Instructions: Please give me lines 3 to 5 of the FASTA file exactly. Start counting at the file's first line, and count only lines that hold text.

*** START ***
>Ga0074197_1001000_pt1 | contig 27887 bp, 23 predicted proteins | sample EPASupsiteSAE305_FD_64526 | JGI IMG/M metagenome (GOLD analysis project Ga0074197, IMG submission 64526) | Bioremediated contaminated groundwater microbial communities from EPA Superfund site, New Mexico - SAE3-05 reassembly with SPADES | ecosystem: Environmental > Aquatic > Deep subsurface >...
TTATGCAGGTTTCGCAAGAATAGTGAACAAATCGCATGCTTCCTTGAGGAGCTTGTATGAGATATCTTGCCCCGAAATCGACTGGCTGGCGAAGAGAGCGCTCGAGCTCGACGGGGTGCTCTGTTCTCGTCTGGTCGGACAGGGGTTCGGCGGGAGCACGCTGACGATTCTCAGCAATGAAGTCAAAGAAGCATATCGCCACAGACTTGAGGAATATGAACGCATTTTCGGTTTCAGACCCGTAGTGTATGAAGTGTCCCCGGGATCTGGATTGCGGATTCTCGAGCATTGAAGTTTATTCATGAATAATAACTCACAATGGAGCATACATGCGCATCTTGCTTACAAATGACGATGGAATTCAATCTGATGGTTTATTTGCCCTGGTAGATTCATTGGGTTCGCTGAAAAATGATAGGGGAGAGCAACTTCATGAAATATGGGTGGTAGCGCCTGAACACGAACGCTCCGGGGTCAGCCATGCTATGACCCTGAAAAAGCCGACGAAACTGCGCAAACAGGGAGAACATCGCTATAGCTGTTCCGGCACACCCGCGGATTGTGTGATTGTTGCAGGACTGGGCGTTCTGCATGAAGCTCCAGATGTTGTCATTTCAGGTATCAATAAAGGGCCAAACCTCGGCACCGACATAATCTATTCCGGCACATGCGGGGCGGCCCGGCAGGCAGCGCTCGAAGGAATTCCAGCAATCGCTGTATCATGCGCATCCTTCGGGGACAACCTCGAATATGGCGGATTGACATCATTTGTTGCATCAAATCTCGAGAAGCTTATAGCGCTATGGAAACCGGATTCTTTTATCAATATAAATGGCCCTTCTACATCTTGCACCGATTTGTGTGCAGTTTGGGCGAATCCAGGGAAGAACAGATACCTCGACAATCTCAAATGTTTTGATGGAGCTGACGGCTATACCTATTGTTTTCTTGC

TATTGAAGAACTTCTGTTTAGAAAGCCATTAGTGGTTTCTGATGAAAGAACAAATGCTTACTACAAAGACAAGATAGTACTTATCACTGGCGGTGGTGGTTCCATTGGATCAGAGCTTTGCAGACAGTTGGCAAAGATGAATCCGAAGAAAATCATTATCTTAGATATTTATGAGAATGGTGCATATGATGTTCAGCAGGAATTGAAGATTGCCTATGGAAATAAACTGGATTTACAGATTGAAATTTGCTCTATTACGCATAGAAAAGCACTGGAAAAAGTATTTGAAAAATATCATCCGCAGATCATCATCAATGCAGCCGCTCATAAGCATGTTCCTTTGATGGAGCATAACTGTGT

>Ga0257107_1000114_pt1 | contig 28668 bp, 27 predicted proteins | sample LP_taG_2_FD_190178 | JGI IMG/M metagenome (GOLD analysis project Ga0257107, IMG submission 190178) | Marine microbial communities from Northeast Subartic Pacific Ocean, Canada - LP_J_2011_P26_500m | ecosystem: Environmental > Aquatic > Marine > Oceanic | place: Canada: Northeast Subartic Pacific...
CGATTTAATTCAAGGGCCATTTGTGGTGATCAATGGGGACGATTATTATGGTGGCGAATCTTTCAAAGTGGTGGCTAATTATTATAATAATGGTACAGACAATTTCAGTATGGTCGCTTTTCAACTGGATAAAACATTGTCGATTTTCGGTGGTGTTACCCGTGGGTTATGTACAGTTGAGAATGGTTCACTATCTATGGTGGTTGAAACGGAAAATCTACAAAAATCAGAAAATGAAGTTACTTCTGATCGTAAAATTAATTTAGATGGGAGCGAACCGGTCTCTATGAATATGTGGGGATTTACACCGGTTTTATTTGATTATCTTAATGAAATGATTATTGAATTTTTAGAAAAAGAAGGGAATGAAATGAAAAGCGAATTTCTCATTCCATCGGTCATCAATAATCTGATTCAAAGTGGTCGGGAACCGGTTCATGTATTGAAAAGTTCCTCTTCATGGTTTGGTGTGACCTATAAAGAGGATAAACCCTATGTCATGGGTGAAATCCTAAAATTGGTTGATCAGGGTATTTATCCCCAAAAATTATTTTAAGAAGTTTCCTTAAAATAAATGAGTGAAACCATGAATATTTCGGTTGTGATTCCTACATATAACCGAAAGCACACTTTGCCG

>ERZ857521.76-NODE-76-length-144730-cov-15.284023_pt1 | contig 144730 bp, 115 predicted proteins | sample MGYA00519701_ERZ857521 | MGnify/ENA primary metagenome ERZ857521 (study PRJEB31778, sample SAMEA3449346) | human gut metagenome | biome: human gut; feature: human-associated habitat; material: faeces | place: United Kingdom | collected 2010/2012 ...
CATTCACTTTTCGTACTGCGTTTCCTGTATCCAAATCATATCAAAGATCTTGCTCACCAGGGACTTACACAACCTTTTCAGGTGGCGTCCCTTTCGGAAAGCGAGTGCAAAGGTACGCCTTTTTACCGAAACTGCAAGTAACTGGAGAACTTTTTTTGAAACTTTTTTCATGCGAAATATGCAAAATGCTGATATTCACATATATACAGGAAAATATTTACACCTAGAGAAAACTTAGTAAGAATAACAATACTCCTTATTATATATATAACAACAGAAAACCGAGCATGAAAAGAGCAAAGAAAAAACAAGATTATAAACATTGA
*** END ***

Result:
TATTGAAGAACTTCTGTTTAGAAAGCCATTAGTGGTTTCTGATGAAAGAACAAATGCTTACTACAAAGACAAGATAGTACTTATCACTGGCGGTGGTGGTTCCATTGGATCAGAGCTTTGCAGACAGTTGGCAAAGATGAATCCGAAGAAAATCATTATCTTAGATATTTATGAGAATGGTGCATATGATGTTCAGCAGGAATTGAAGATTGCCTATGGAAATAAACTGGATTTACAGATTGAAATTTGCTCTATTACGCATAGAAAAGCACTGGAAAAAGTATTTGAAAAATATCATCCGCAGATCATCATCAATGCAGCCGCTCATAAGCATGTTCCTTTGATGGAGCATAACTGTGT

>Ga0257107_1000114_pt1 | contig 28668 bp, 27 predicted proteins | sample LP_taG_2_FD_190178 | JGI IMG/M metagenome (GOLD analysis project Ga0257107, IMG submission 190178) | Marine microbial communities from Northeast Subartic Pacific Ocean, Canada - LP_J_2011_P26_500m | ecosystem: Environmental > Aquatic > Marine > Oceanic | place: Canada: Northeast Subartic Pacific...
CGATTTAATTCAAGGGCCATTTGTGGTGATCAATGGGGACGATTATTATGGTGGCGAATCTTTCAAAGTGGTGGCTAATTATTATAATAATGGTACAGACAATTTCAGTATGGTCGCTTTTCAACTGGATAAAACATTGTCGATTTTCGGTGGTGTTACCCGTGGGTTATGTACAGTTGAGAATGGTTCACTATCTATGGTGGTTGAAACGGAAAATCTACAAAAATCAGAAAATGAAGTTACTTCTGATCGTAAAATTAATTTAGATGGGAGCGAACCGGTCTCTATGAATATGTGGGGATTTACACCGGTTTTATTTGATTATCTTAATGAAATGATTATTGAATTTTTAGAAAAAGAAGGGAATGAAATGAAAAGCGAATTTCTCATTCCATCGGTCATCAATAATCTGATTCAAAGTGGTCGGGAACCGGTTCATGTATTGAAAAGTTCCTCTTCATGGTTTGGTGTGACCTATAAAGAGGATAAACCCTATGTCATGGGTGAAATCCTAAAATTGGTTGATCAGGGTATTTATCCCCAAAAATTATTTTAAGAAGTTTCCTTAAAATAAATGAGTGAAACCATGAATATTTCGGTTGTGATTCCTACATATAACCGAAAGCACACTTTGCCG